Photo: Hagai Nativ
Martin Sherman
Photo: Hagai Nativ

Clear and present danger

String of disastrous decisions shows that government is our greatest threat

It is difficult to grasp. It is even difficult to accept. But it is no longer possible to deny the almost unthinkable truth.


Today the People of Israel and the State of Israel are facing a "clear and present danger" that is far more immediate – and arguably no less lethal – than any of the perils brewing in Tehran: The government of Israel.


There are doubtless those who would protest that such a harsh accusation is outrageously unreasonable. But they must confront the facts. They must not be allowed to ignore the undeniable:


It was the government of Israel that threw caution to the wind and – in spite of dire warning as to the consequences - initiated the Oslo process which brought carnage to the streets of Jerusalem, Tel Aviv, Haifa…


It was the government of Israel that – in spite of the dire warnings as to the consequences - foisted the disengagement plan on a misinformed, misled public and brought death and destruction to the civilian population in the South


It is the government of Israel that sits idly by while the forces of radical Islam in Gaza stockpile deadly ordnance, enhance the methods of their delivery, expand the ranks of their forces, and upgrade the level of their training - with the same indifferent impotence as it did with regard to the forces of radical Islam in the north.


And now, the government of Israel has, what can only be described as brazen impudence, to inform its citizens that it is planning to expose them to even more – and equally easily foreseeable - dangers by considering the transfer of the Golan to Syrian control.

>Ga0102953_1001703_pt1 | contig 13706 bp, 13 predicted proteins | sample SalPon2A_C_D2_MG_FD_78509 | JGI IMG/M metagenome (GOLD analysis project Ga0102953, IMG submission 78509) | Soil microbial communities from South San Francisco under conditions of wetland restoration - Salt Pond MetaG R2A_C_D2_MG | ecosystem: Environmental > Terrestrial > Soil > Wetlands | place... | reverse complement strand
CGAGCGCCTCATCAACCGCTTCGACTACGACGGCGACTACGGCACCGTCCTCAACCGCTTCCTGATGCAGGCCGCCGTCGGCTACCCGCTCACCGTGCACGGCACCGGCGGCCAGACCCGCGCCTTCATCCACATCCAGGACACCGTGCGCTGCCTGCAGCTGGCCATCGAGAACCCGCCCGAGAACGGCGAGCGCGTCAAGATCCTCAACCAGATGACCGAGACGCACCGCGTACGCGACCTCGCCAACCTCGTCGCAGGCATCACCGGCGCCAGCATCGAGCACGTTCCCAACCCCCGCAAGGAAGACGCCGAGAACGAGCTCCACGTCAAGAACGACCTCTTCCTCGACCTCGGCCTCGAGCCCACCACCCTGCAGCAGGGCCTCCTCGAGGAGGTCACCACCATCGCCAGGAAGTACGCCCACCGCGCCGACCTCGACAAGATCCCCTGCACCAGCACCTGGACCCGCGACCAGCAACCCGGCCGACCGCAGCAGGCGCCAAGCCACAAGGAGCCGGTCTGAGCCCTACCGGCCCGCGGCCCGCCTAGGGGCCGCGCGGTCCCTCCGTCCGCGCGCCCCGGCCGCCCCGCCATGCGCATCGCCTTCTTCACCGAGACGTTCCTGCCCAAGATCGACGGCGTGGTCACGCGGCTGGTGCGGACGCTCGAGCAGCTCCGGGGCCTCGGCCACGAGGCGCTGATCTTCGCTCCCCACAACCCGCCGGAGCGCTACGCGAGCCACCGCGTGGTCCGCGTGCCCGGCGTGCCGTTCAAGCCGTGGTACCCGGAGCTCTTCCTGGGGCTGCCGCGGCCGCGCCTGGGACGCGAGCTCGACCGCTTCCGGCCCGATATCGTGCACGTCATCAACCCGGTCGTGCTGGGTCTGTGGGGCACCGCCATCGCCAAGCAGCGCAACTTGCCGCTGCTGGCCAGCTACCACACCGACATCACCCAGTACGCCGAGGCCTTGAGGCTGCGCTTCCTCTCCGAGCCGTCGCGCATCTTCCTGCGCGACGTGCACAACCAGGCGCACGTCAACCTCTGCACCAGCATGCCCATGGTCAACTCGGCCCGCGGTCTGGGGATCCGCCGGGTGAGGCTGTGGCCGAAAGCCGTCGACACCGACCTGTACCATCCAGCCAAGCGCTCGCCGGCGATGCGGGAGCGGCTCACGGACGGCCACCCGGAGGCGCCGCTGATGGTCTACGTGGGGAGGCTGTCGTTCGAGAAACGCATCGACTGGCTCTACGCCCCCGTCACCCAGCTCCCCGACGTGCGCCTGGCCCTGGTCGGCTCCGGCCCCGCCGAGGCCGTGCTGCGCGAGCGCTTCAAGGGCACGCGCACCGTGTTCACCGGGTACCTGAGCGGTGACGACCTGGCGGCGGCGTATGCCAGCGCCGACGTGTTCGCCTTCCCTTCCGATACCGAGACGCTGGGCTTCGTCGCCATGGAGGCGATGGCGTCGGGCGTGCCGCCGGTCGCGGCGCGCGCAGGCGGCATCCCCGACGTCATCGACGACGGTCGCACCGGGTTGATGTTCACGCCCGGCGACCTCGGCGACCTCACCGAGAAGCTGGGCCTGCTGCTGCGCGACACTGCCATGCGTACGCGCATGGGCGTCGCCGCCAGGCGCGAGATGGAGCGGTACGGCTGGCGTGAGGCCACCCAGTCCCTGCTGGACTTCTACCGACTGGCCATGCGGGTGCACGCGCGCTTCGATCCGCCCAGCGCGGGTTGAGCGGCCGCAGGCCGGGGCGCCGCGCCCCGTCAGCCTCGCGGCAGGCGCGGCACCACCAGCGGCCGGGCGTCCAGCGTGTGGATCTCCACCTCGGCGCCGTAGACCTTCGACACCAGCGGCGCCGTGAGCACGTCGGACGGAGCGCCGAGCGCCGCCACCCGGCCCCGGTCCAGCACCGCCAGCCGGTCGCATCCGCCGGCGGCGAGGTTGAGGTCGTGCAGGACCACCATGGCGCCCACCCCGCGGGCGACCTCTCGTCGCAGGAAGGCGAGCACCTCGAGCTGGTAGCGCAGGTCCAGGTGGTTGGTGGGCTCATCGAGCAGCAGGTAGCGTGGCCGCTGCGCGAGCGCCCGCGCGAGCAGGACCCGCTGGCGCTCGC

Indeed, if even the upbeat assessments of the Israeli representatives at the renewed peace talks are accurate, the notion of withdrawing from the Golan is still unacceptably rash and wildly irresponsible. For Assad's current sincerity (or lack thereof) is entirely irrelevant in appraising the proposed evacuation.


What is vital is not whether he appears genuine in his intent to honor any agreement with Israel, but whether he will be able to do so over time in the future. As the Gaza experience shows, regime changes can no longer be dismissed as a mere figment of the right-wing's demented imagination, nor as nothing more than rejectionist scare tactics. They must be considered a tangible possibility and factored in the decision-making process by responsible government.


There is an array of crucial questions that have to be given convincing answers before the possibility of relinquishing any element of Israeli control in the Golan is even countenanced:


  • What would be the Israeli response should Assad's minority regime be overthrown by radical successors who repudiate the agreement with Israel? In fact, the very agreement with the "Zionist entity" may be the catalyst for such a coup d'état - especially if Assad was sincere in honoring it!


  • Moreover, still under the assumption of "Assadian" sincerity, if the Syrian ruler did indeed repudiate his ties with Tehran and the Hizbullah as demanded by Israel, who would keep him safe from vengeful Shi'ite wrath? The fate of Rafik Hariri in Beirut and Imad Mugniyah in Damascus demonstrate that in the Middle East neither high public office nor clandestine lifestyle can protect an intended victim from a determined assassin.